New Study Finds Men with Early-Stage Prostate Cancer Can Delay Aggressive Treatments
A new study, published in the New England Journal of Medicine, has found that men with early-stage prostate cancer can safely delay more aggressive treatments. The study followed more than 1,600 men newly diagnosed with localized prostate cancer in the United Kingdom between 1999 and 2009.
Dr. Freddie Hamdy, the lead researcher from the University of Oxford, cautioned individuals diagnosed with localized prostate cancer to not be hasty or alarmed when it comes to making treatment decisions. ‘This is good news as it’s now clear that, unlike many other cancers, a diagnosis of prostate cancer should not be a cause for panic or rushed decision-making,’ said Professor Freddie Hamdy.
At a median follow-up of 15 years (range, 11 to 21), researchers compared the results in all three groups with respect to death from prostate cancer (the primary outcome) and death from any cause, metastases, disease progression, and initiation of long-term androgen-deprivation therapy (secondary outcomes).
By the end of 15 years, 22% of the men had died from all causes and 2.7% from prostate cancer. In the active monitoring group, 9% of the tumors had spread, as opposed to 4.5% in the treatment groups. The study found that patients’ risk of dying from the disease was low regardless of whether they were actively monitored or treated with radiation or surgery.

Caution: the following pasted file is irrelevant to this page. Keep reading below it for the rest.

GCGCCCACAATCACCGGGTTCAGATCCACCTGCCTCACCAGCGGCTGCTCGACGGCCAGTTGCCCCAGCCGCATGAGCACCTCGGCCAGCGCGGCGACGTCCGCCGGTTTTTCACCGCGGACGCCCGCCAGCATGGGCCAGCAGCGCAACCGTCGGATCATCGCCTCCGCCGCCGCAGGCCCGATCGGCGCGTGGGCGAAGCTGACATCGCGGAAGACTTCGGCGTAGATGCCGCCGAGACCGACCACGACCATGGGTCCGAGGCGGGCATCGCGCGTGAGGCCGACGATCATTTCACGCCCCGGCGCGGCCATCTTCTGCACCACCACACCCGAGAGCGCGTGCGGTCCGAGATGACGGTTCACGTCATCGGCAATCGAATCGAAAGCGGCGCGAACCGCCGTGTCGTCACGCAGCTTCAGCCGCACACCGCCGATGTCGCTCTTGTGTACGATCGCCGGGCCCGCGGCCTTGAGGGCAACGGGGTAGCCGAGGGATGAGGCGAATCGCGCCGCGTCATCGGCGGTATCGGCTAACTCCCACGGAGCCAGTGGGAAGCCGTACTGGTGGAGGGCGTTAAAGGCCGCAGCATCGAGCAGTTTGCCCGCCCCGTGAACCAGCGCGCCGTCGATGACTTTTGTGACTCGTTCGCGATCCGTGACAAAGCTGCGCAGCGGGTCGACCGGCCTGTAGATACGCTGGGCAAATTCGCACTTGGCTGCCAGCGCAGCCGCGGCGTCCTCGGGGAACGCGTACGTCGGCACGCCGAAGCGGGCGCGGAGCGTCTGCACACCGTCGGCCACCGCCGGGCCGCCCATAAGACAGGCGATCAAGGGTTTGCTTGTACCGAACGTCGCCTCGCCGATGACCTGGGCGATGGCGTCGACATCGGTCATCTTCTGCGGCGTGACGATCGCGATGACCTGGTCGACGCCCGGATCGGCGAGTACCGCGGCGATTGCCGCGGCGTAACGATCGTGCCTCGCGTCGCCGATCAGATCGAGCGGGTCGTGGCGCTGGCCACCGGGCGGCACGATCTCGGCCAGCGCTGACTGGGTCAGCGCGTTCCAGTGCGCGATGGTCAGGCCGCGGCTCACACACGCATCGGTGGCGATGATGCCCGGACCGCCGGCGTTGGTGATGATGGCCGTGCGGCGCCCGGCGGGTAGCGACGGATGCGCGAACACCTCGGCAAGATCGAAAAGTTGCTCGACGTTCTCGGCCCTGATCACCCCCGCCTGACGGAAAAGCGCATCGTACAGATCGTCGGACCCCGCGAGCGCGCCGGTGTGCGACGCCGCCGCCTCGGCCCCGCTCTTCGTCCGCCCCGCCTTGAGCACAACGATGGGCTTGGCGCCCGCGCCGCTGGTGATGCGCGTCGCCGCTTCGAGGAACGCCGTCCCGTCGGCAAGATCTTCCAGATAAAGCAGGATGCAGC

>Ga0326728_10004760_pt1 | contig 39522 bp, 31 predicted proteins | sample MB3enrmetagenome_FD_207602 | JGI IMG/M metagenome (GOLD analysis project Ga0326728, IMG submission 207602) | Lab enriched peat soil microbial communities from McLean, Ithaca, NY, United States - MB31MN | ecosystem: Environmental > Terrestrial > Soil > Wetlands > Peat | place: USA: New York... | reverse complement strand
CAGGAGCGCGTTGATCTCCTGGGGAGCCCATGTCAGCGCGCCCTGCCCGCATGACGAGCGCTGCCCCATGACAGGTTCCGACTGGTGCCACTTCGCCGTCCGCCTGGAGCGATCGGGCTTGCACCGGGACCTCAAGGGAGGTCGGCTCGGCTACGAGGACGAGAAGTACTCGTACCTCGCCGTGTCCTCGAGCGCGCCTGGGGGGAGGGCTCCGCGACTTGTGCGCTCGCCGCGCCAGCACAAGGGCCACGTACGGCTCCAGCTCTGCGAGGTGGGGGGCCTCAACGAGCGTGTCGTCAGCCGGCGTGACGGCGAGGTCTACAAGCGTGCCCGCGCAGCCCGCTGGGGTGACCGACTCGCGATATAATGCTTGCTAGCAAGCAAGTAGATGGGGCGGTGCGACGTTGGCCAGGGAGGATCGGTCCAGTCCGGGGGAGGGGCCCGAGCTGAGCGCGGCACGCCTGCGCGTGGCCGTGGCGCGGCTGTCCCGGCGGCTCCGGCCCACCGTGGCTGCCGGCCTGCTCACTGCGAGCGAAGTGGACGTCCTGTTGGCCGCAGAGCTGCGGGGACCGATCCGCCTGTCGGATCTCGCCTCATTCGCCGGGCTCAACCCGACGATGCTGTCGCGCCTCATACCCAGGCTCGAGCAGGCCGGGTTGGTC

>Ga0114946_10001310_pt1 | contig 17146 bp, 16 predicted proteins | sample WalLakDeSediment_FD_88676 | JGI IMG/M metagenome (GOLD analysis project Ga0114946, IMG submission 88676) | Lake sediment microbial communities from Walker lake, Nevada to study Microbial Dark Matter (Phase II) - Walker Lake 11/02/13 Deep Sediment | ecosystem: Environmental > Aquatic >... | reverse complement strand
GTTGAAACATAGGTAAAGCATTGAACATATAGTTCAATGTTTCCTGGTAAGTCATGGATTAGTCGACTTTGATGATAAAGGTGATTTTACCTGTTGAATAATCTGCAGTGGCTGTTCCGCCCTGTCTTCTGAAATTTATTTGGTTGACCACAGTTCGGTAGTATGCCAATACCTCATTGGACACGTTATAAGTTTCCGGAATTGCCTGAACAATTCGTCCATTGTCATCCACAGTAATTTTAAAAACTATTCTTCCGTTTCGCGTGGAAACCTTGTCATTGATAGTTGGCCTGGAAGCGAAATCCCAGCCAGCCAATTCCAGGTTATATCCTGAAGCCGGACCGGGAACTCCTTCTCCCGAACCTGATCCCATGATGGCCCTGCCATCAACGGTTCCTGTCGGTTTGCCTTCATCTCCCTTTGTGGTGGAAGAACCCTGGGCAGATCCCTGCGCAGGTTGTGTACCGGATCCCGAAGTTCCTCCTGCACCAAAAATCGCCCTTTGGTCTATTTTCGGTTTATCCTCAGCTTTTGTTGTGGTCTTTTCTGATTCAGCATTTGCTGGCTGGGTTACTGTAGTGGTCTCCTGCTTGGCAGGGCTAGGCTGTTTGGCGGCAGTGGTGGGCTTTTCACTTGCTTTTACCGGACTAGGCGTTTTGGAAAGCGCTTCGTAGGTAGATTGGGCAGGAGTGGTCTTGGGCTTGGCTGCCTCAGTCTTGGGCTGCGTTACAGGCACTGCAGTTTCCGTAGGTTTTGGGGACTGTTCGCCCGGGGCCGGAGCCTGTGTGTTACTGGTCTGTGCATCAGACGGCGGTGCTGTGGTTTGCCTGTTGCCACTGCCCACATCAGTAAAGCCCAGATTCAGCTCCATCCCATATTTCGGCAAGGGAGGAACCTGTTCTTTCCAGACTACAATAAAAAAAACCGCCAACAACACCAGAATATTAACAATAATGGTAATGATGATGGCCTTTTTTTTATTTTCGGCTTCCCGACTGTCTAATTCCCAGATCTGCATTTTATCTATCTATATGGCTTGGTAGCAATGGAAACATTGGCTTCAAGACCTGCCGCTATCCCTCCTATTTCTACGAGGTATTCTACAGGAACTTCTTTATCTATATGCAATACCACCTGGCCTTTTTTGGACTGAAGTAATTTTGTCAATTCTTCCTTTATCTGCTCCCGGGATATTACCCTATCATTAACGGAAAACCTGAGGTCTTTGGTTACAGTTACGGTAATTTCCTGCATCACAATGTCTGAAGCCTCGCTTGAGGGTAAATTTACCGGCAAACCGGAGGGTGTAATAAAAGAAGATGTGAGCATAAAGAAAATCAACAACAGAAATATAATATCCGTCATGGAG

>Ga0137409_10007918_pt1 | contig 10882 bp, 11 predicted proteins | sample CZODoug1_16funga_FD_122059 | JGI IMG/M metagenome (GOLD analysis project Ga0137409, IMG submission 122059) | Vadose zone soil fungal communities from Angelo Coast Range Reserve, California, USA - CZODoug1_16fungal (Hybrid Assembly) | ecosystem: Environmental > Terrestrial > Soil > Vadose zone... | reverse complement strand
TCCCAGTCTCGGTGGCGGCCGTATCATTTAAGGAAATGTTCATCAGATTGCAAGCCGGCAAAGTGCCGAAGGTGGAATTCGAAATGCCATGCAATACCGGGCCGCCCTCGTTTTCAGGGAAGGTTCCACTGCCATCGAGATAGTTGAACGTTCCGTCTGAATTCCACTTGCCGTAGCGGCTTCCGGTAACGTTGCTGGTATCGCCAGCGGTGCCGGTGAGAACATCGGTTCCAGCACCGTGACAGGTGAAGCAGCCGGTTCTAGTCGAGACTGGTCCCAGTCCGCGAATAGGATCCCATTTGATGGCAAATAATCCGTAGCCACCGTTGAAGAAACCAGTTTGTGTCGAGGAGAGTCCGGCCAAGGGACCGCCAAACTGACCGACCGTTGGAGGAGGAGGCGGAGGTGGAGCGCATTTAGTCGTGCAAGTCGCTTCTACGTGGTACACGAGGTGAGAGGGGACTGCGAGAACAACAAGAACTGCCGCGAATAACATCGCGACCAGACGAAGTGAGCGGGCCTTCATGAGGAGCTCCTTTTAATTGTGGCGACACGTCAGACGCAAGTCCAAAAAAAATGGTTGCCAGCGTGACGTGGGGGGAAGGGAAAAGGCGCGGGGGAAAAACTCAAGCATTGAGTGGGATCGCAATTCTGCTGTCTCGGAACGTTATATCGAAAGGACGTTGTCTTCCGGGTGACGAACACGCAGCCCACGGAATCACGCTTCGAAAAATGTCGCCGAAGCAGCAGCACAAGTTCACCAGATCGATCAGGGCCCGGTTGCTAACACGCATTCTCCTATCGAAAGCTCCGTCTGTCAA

According to Dr. Matthew Hobbs, Director of Research at Prostate Cancer UK, it has been confirmed that for prostate cancer which grows slowly, active monitoring is safe and does not have the potential to reduce life expectancy. As a result, men have the option to put off surgery or radiotherapy, or even avoid them altogether.
The study noted that men in the active-monitoring group were nearly twice as likely to see their prostate cancer progress and spread than the men in the aggressive treatment groups. However, this progression didn’t lead to a higher likelihood of death, suggesting that “if men develop metastases, that doesn’t necessarily mean they will die of prostate cancer.”
Dr. Hamdy stressed that the findings do not apply to men at high risk of prostate cancer. Hamdy emphasized that high-risk patients require rapid and assertive treatments.
Overall, the study shows that men with early-stage prostate cancer can safely delay more aggressive treatments without compromising quality of life or longevity.
0. “Fifteen-Year Outcomes after Monitoring, Surgery, or Radiotherapy for Prostate Cancer | NEJM” nejm.org, 11 Mar. 2023, https://www.nejm.org/doi/pdf/10.1056/NEJMoa2214122
1. “Early prostate cancer study released on ‘active surveillance' benefits” USA TODAY, 11 Mar. 2023, https://www.usatoday.com/story/news/health/2023/03/11/early-prostate-cancer-study-released-active-surveillance-benefits/11446395002
2. “Prostate cancer study shows some men can avoid, delay aggressive treatments” The Washington Post, 13 Mar. 2023, https://www.washingtonpost.com/health/2023/03/12/men-prostate-cancer-treatment-study